"But the feel of openness and tolerance that is the foundation of our music, is not always to be felt. I soon found myself exposed to an atomosphere of strain and tenseness, demarcation lines separating past, present, peoples. Where am I? Thrown back in time, into the former GDR?" are some of the honest, straight from the heart liner notes from German master drummer Günter "Baby" Sommer, about his stay in Jerusalem, and referring to the political situation. But he was there for the music, and welcomed in bassist JC Jones' Kadima Music Salon. He was also welcomed by the various saxes and bass clarinets played by Assif Tsahar, Steve Horenstein, Yoni Silver, Yonatan Kretzmer and the guitar of Yonatan Albalak, in various line-ups ranging from Sommer solo on drums over trios to quartets. With the exception of JC Jones and Assif Tsahar, the other musicians are unknown to me, although I heard Horenstein play on the recent Joëlle Léandre album, "Live In Israel", also on Kadima. Sommer is gigantic, driving these musicians on and on, onward and forward, "hypercussive nimbleness", as described by Yonatan Albalak, a real pleasure to hear him interact, and he is indeed the star of the album, but Tsahar is also quite strong. Listen to "Bast" a trio with drums and two saxes, or to "Sababa" a duet between Tsahar and Sommer. Most of the album is free jazz at a very high level, well recorded, with a very open and disciplined approach despite the freedom of the music itself. All musicians respect each other and give sufficient space to the other players to do their thing, and with excellent results. "Playing together means peaceful communication. Our discourse is a discourse in free speech. ... working on a new foundation for a better society - a human groove", writes Sommer. May peace be with you all, and enjoy the freedom of music.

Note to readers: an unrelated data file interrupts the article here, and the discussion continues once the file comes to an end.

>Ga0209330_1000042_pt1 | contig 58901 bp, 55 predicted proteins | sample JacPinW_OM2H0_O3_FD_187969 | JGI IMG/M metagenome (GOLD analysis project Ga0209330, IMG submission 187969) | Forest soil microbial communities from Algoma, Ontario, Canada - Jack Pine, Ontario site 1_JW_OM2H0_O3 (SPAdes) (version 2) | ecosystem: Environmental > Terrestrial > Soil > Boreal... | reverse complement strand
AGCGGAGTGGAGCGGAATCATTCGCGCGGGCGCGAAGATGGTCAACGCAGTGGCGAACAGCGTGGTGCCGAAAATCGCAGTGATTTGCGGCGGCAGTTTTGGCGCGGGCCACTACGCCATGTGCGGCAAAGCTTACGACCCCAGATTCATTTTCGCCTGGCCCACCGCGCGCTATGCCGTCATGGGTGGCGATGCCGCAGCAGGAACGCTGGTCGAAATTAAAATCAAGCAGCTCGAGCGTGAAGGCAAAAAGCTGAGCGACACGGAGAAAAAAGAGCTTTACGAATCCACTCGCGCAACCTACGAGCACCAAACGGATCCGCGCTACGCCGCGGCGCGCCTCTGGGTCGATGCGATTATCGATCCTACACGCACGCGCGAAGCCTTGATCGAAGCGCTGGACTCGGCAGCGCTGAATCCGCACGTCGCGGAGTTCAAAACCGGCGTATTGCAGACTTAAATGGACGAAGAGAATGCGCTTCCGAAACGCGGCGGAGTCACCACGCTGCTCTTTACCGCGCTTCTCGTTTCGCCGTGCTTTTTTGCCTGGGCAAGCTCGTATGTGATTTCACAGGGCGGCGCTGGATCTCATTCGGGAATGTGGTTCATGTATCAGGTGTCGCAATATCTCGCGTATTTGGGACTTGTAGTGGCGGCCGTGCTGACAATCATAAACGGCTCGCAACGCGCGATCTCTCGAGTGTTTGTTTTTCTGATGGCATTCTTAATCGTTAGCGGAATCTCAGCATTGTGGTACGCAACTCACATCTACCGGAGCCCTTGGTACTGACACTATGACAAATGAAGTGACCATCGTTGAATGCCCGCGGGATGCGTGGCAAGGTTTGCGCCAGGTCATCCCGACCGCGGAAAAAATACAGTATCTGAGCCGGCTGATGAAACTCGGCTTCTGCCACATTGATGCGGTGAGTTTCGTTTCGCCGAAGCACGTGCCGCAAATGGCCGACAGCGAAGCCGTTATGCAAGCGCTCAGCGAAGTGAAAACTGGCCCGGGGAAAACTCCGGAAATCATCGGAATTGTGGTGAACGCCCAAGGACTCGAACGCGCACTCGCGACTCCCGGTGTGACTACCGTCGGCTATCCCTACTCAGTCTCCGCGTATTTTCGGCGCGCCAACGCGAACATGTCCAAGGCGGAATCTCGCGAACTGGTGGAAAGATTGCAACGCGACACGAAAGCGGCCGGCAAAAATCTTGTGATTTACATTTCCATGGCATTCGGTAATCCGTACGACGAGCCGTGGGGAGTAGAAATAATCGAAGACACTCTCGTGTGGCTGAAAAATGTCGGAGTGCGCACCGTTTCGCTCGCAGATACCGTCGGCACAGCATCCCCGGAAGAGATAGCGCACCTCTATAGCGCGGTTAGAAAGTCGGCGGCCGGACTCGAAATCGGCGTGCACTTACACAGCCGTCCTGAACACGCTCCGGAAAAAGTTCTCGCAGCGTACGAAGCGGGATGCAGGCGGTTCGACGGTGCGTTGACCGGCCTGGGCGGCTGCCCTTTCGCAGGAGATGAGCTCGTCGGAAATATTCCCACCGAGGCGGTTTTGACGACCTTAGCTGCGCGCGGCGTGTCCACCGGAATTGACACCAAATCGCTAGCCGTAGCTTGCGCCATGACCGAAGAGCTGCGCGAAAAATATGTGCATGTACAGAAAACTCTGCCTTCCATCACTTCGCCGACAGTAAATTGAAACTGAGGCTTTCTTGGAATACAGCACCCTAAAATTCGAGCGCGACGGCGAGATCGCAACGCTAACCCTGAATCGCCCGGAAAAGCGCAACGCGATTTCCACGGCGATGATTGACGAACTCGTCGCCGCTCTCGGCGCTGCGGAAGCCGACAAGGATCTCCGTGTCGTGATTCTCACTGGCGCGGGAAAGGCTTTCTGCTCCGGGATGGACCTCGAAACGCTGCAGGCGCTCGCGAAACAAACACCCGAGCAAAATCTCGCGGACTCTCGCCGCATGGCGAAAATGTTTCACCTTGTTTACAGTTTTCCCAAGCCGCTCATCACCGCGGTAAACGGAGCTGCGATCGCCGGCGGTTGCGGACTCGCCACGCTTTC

Watch Sommer with another context to get a better understanding of his own highly intense special way of drumming.
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